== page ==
Fifteen Tips to Start the School Year Strong!

As our minds shift gears from days by the pool to school supplies and homework, the transition from summer to school year can be hectic for both parents and kids. While the new school year can be a time of great excitement, it can also be a source of anxiety for many families. Here are 15 tips to help set children up for success this school year!

  1. Visit the School: Walk or ride the route your child will take and make note of crossing guards and high traffic areas along the way. Learn about the school’s entrance and exit policies. If you can, pop in and check out what the inside of the school looks like.
  2. Meet the Teachers: Introduce yourself to your child’s teachers and ask them about their preferred method of communication. Some teachers are active on email and social media, while others prefer the phone or in-person meetings.
  3. Establish Connections: Help ease the anxiety of the new school year by setting up play dates with your children’s classmates. Many schools will share class rosters to help families get to know one another. Also, find out if your school hosts any open houses or “meet and greet” events at the end of the summer.
  4. Shop for School Supplies Together: Get each child’s class supply list and make a special shopping trip with your children. Having the right tools will help them feel prepared. Allow for a few splurges like a funky notebook or a favorite-colored pen. These simple pleasures can make going back to school a lot more fun.
  5. Set up a Weekly Family Meeting: Hold consistent family meetings to review everyone’s schedules and priorities for the week ahead. It’s also helpful to create a visual family calendar to track everyone’s activities and commitments.
  6. Prioritize Homework: Set aside a time every day for kids to do homework. Make it clear that education is a top priority in your family by showing interest and praising your child’s work. For older kids, schedule study blocks on the weekends before big tests, midterms, and finals. If you notice that your child is struggling, make an appointment with the teacher sooner rather than later.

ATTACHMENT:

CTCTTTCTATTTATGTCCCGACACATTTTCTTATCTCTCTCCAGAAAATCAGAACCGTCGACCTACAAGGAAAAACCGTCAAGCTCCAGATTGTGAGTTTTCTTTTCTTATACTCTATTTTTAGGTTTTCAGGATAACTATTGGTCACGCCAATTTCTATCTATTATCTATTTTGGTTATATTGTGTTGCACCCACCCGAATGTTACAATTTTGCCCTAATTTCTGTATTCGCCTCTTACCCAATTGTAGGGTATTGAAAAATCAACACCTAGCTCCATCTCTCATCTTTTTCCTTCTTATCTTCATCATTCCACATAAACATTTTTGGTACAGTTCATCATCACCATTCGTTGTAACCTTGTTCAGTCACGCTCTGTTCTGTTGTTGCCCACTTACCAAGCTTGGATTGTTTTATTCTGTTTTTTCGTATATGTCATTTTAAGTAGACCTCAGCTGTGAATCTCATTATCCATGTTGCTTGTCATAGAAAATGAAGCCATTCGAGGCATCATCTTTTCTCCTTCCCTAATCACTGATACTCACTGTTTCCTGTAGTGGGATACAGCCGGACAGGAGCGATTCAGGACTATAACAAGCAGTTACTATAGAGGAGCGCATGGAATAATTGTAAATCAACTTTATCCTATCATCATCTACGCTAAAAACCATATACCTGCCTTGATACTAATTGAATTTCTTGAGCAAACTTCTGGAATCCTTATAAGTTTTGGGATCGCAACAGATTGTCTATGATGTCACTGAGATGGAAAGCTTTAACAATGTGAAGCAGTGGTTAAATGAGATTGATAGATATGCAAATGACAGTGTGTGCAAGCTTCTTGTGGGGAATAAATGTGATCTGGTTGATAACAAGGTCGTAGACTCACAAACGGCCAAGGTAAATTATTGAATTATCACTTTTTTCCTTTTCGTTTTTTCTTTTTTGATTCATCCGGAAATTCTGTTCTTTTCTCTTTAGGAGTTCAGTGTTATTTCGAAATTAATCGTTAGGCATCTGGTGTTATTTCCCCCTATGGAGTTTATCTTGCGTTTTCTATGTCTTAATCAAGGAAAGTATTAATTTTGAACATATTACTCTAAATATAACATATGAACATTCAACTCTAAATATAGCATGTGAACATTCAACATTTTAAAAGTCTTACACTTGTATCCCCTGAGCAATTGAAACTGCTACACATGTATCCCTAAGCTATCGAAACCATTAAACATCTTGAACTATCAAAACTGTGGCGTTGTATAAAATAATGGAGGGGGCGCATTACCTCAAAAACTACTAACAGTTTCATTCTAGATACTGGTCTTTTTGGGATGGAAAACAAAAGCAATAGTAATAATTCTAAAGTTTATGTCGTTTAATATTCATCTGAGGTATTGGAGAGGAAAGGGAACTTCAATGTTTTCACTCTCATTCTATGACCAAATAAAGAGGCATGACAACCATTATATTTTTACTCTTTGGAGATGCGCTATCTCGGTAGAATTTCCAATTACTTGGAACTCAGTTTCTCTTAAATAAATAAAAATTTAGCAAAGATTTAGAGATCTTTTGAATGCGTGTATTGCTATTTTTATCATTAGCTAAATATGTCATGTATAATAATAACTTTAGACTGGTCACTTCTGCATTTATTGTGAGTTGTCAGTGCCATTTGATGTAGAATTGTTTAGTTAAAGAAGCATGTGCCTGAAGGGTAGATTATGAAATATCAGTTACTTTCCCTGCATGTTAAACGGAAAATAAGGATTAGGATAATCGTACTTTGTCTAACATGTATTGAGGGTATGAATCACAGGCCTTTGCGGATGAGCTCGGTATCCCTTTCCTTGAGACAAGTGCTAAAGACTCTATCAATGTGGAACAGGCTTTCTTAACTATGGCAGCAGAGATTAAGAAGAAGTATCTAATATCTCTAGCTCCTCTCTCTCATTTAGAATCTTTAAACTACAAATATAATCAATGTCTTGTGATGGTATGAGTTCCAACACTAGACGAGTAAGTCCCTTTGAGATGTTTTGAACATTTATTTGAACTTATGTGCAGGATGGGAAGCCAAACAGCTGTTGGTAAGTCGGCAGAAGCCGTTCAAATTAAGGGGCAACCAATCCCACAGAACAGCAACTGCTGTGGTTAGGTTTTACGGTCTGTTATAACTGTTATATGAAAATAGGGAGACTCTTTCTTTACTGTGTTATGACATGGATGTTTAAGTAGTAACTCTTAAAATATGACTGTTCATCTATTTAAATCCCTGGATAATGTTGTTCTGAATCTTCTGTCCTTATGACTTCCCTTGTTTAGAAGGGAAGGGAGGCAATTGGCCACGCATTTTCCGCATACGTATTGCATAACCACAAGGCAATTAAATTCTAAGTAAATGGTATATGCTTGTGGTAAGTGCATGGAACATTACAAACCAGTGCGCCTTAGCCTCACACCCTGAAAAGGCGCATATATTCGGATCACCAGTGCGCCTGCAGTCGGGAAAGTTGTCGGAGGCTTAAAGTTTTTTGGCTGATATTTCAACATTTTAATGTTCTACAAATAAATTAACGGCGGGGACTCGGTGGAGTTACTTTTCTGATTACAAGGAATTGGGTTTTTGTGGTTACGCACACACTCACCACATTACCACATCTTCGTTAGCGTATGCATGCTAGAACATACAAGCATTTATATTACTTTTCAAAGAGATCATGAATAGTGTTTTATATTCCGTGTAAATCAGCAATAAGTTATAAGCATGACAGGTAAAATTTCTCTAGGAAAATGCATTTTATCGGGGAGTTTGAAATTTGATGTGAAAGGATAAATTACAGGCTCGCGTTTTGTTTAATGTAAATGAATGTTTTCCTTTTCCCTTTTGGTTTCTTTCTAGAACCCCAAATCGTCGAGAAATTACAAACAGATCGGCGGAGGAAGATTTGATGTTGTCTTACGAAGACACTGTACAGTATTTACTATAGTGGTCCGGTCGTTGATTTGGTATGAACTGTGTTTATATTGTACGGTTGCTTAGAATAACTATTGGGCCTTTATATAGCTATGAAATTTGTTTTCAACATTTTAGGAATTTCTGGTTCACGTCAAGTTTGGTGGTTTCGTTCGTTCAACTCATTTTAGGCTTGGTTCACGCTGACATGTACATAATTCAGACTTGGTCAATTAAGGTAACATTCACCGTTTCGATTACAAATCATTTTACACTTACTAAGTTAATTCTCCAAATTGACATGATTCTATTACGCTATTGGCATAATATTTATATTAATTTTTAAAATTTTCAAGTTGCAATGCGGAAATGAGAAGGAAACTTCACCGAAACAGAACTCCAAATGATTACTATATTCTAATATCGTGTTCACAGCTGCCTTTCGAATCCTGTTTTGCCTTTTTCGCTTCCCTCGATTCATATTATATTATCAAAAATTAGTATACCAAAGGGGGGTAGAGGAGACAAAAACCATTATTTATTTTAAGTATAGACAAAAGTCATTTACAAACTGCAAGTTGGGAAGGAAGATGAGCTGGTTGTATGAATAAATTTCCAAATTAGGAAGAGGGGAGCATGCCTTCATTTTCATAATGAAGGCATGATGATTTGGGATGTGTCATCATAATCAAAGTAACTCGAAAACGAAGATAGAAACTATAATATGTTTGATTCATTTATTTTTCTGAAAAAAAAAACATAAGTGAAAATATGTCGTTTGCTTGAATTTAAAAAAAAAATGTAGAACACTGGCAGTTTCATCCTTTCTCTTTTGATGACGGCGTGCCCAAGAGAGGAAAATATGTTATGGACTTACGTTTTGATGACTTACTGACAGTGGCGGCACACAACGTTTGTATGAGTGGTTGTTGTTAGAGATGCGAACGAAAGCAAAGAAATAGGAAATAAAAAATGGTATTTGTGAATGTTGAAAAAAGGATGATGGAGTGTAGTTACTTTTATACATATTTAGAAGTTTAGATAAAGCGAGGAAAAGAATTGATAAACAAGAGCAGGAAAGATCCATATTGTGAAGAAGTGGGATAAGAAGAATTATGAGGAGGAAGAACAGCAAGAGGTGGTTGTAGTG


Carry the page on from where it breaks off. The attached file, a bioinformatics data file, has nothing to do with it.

7. Create a Distraction-Free Homework Zone: Set up a special place at home where children can do their homework. Remove distractions like televisions and video game consoles.
  8. Take Charge of Screen Time: Limit the amount of time that children watch TV or play on their devices. When it comes to screen time, make it a family affair. Have a conversation about what you’ve watched and ask questions after the show ends. When you can’t watch with your child, make sure to spot check and see what they are watching.
  9. Get to Bed on Time: Proper rest is essential for a healthy and productive school year. Help kids get back on track by having them go to bed earlier and wake up earlier for at least a week before the first day of school. Once the school year starts, set a consistent and calming bedtime routine and stick with it every night.
  10. Make Healthy Meals: No one can concentrate when they’re hungry. Study after study has shown that children who eat healthy, balanced breakfasts and lunches perform better in school. Get kids involved in preparing nutritious meals at home. Organize lunch ingredients in one part of the fridge so you can make lunches quickly. If you need extra help, find out if your family qualifies for any child nutrition programs, like the National School Lunch Program.
  11. Get a Checkup: It’s a good idea for children to have a physical and an eye exam before school starts. While you’re there, be sure to discuss any mental health concerns with your child’s physician. Most schools require paperwork confirming that your child’s immunizations are up to date. Check your state’s immunization requirements and always keep your own copies of any medical records.
  12. Read Every Day: Reading allows parents and children to explore new worlds of fun and adventure together. Plan to read with your children for at least 20 minutes daily. Your example reinforces the importance of literacy.
  13. Build in Down Time: If you have multiple kids, the after-school activity schedule can be particularly challenging. Designating an activity-free day each week can relieve stress for both parents and kids and allow for some much-needed unstructured time.
  14. Get Organized the Night Before: Encourage your kids to lay out their school clothes the night before. Avoid forgetting things during the hectic morning rush by helping your children pack their backpacks and sports bags before bedtime.
  15. Encourage Extracurriculars: A child’s social life is as important as their academic development. From soccer to chess club to theater, extracurricular activities have a host of benefits, including improved academic performance, better time management skills, and an increased sense of commitment or purpose.